Working at home

Years ago, pre-kids, I used to volunteer for Habitat for Humanity. It felt good to be doing something with my hands and the only other thing I would have done on a Saturday morning would have been to sleep in.  Whatever I know about building houses, I learned at Habitat ... which is to say ... not much.  One thing I did learn, though, was to be thankful that I did such work only half a day a week.  Five days a week, I had interesting work, done sheltered from the elements, and not involving manual labor. It's a wonderful thing.

What brought this back to mind was that we are getting wood floors installed in our home. The wife's wanted wood floors for a long time (we had wood in all our formal areas, but now we're converting all the bedrooms as well). Why? Her allergies had been getting worse year-after-year. So, as one of my friends put it, she essentially came home with a prescription for wood floors. Pity that Aetna won't cover it.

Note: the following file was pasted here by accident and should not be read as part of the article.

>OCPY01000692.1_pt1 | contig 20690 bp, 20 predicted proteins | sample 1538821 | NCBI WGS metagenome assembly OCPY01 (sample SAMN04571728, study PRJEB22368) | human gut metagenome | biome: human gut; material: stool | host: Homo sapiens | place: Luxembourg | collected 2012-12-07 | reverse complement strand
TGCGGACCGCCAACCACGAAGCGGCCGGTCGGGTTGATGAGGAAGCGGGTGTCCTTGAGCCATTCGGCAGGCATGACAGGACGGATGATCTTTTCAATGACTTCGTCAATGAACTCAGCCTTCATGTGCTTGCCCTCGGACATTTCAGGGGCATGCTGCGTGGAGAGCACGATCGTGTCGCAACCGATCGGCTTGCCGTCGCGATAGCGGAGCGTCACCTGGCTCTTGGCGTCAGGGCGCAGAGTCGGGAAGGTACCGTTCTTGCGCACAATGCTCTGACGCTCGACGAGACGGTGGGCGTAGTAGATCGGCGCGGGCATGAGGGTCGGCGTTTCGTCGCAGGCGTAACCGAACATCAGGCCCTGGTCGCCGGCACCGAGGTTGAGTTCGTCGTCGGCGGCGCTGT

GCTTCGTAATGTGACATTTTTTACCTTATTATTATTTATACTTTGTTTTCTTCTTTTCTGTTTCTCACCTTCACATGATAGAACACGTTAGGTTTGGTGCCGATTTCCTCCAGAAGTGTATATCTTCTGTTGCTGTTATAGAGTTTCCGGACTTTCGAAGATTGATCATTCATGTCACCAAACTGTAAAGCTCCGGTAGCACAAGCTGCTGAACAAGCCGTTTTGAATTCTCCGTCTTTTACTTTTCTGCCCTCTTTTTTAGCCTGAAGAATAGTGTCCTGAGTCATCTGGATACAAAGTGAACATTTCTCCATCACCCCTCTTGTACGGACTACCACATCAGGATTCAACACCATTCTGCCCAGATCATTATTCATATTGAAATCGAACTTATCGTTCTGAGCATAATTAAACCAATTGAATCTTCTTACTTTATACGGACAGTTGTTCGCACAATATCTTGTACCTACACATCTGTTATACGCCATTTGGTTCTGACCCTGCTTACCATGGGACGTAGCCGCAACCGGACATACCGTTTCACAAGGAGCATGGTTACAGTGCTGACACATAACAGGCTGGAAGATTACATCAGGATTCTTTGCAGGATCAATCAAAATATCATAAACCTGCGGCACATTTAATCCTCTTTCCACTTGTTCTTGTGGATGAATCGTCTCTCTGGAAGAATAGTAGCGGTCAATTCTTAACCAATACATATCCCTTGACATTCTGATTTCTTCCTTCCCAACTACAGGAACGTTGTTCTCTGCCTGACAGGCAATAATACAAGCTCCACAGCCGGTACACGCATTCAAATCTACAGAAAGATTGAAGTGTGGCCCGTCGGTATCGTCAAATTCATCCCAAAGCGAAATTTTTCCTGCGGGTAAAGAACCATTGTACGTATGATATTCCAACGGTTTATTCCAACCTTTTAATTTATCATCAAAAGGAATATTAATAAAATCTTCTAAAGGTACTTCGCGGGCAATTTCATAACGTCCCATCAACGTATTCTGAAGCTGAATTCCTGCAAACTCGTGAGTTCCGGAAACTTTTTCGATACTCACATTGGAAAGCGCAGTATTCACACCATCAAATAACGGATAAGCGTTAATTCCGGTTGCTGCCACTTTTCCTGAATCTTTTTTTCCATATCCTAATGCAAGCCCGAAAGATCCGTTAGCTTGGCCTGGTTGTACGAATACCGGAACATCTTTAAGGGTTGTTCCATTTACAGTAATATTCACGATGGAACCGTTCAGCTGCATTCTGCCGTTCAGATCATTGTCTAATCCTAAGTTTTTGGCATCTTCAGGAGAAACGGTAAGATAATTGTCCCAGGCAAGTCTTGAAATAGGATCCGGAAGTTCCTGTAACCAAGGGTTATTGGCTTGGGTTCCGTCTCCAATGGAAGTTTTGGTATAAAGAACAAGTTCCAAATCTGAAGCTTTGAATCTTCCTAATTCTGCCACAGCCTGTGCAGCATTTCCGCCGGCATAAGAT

While the installers are working, the wife and I have been taking turns working at home.

"So," the foreman asked me, "do you work some days and your wife works other days?".

"No," I told him, "since we have internet access, we can pretty much work at home if we need to. I've been working from home since you guys are here. I go to the office every afternoon so that I can talk to my colleagues."

"Must be nice," he said, "I can't do that with my job."

"Not unless you want to keep installing a new wood floor in your home every week."

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